The evil queen has recently been recast into a cougar mold, and is often represented as being after the prince, which irritates me because once again, we have a clever woman whose ambitions are based on competition for a man.

Allow me to move on to Snow White, a young woman with absolutely no intelligence, who is – three times –  brought low by shopping. The dwarves keep telling her not to open the door to strangers, because her stepmother is trying to kill her. But every time a saleswoman comes to the door, Snow White parades right out to buy whatever is being peddled, and it’s always made of poison.
The only thing keeping this kid from certain death is the fact that her looks charm various people into taking care of her. The huntsman lets her run away into the forest. The dwarves allow her to invade the man-cave and although she doesn’t take their advice (three times) they save her twice.

What look is the prince going for? Mr. Darcy imitation? Team Edward? You decide.

The prince, who likely has a necrophilia problem, takes her coffin from the dwarves and carries it around with him until a servant accidentally Heimlichs the apple out of her mouth. He decides to marry her as soon as she comes out of her coma and she accepts instantly. Maybe out of love. Maybe out of hormones. Maybe out of realizing that if she marries this guy, she can get out of the forest and back into royal life.

But the most disturbing thing about Snow White is the entertainment she arranges for her wedding. She invites her stepmother, heats up some iron shoes until they are red hot and forces her stepmother to put them on and dance for the guests until she falls down dead.

Up until this point, she’s been pure and innocent, but now she’s enjoying a display of torture at her wedding reception. Most people would probably go for a deejay or jugglers or something, but not our girl Snow White, who’s turning out to be no better than her stepmother, which makes me think that these two women have quite a bit in common. They’re beautiful, ambitious and cruel…. they could almost be related.

That’s because they are.  If you read the 1812 version of the Grimm’s fairy tale, you realize that they are about as closely related as you can get.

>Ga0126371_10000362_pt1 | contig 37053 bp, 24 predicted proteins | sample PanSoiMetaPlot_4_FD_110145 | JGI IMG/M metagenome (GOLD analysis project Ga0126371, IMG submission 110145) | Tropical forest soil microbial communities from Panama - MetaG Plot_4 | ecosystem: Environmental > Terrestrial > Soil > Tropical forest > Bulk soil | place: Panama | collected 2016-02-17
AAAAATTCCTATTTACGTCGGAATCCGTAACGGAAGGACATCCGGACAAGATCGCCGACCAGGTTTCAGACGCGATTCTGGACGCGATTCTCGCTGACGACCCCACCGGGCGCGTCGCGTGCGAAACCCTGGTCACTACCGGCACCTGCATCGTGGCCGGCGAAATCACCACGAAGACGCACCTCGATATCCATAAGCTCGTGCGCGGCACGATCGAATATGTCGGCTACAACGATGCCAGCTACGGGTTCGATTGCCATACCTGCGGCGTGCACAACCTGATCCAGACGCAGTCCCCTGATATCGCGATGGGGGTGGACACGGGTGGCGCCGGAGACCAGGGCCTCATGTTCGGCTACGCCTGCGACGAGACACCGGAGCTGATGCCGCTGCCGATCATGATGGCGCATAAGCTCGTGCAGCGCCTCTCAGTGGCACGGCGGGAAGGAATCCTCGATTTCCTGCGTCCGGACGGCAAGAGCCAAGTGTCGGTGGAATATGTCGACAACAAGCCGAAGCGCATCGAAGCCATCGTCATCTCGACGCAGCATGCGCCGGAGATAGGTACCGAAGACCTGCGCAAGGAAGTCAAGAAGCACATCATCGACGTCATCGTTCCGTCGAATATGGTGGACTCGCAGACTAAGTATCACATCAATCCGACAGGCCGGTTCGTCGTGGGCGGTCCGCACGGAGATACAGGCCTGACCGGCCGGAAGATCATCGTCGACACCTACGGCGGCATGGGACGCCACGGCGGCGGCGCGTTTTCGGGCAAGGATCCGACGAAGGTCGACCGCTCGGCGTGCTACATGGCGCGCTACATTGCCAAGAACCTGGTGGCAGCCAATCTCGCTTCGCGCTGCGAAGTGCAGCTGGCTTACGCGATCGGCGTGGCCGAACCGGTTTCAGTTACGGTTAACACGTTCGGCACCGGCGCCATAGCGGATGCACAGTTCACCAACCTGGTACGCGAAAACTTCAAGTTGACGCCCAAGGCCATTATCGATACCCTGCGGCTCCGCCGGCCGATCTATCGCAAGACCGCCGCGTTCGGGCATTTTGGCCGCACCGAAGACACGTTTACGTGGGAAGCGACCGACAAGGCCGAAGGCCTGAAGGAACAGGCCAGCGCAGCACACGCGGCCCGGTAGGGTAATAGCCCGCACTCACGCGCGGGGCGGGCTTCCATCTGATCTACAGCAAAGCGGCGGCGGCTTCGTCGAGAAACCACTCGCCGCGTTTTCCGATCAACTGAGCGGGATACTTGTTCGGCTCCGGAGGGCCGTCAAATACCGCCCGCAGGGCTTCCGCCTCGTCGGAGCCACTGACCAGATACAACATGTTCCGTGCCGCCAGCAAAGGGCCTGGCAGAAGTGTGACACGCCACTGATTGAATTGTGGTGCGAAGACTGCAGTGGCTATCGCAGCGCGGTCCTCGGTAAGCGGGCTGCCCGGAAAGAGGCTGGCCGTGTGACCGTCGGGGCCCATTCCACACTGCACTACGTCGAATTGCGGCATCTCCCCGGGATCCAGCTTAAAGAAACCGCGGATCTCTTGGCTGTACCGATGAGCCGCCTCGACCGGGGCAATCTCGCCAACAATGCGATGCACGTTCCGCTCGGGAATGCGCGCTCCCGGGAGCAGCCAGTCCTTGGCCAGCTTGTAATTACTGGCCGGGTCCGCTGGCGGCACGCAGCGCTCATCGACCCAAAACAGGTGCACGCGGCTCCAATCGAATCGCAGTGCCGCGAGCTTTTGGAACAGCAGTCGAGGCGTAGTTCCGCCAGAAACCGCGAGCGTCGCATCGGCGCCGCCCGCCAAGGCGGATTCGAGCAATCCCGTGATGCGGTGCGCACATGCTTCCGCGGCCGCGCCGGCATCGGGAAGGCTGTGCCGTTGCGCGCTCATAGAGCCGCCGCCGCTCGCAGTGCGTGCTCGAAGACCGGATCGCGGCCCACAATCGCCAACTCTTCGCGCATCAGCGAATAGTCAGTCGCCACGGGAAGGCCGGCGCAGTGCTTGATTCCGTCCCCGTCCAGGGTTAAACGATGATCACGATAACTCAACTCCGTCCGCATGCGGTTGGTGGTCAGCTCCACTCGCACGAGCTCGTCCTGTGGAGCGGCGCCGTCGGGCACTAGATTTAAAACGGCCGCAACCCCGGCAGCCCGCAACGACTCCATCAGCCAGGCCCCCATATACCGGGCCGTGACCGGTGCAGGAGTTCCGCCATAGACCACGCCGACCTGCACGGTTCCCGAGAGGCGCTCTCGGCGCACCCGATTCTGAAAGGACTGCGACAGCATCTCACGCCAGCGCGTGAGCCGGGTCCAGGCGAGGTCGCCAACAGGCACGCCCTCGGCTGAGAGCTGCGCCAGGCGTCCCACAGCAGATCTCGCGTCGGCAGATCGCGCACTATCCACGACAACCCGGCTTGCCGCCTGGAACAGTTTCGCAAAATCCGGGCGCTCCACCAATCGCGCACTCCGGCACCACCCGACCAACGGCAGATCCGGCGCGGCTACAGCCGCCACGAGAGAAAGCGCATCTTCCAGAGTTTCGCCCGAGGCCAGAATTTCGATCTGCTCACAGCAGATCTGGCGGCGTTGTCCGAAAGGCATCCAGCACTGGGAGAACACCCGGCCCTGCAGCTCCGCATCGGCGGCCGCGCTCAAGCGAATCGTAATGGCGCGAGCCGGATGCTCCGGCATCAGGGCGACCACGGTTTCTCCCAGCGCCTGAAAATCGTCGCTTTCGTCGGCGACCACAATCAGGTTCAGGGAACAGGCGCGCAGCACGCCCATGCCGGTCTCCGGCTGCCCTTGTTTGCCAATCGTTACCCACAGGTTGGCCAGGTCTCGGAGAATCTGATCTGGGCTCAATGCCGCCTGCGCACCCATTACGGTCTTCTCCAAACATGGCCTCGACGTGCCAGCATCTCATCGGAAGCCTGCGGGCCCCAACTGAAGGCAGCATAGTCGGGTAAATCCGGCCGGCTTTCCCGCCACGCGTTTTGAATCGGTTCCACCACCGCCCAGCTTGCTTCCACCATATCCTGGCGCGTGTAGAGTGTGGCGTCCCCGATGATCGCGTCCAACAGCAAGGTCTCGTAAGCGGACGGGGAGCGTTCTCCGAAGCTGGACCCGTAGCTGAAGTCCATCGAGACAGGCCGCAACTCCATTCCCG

In the earliest version of the Grimms’ story, the antagonist of Snow White was the princess’s own mother. The same queen who wished for a child with white skin, red lips and ebony hair grew to hate her own daughter when Snow White surpassed her in beauty at seven years of age.The Grimms changed this for the 1819 version. Maybe because mothers were reading this story to their daughters.

Actually, the resemblance is striking in at least one adaptation:

Snow White’s age is another point of interest for me. The tale doesn’t tell us how old Snow White is, exactly, but if the action starts when she’s seven, and the story refers to her as “Little Snow White” and all the other characters call her “child,” I’m going to go out on a limb and say that she’s probably 12 or 13 when she ends up with the prince. Maybe 15 or 16, since she’s in that coma for a long time (although the story says she doesn’t change, so we can’t be sure.)

But if you think about lifespans a long time ago, 12 was a pretty normal age for a girl to be eligible for marriage. Maybe her mother was a teenager when she wished for a beautiful daughter. And maybe Snow White does the same after the story ends and then becomes jealous of her own daughter.

It’s the circle of life, kids.

More Grimm tidbits:

* The huntsman falls in love with a pretty seven year-old. That’s why he doesn’t kill her.

* In the 1812 story, the prince’s servants get so upset about lugging a corpse around all day that one of them opens the casket and hits Snow White, dislodging the apple.

* The queen thinks that she’s eaten the child’s heart and liver.

* There are a bunch of Snow White-like stories. They are classified as type 709 by the Aarne–Thompson tale type index.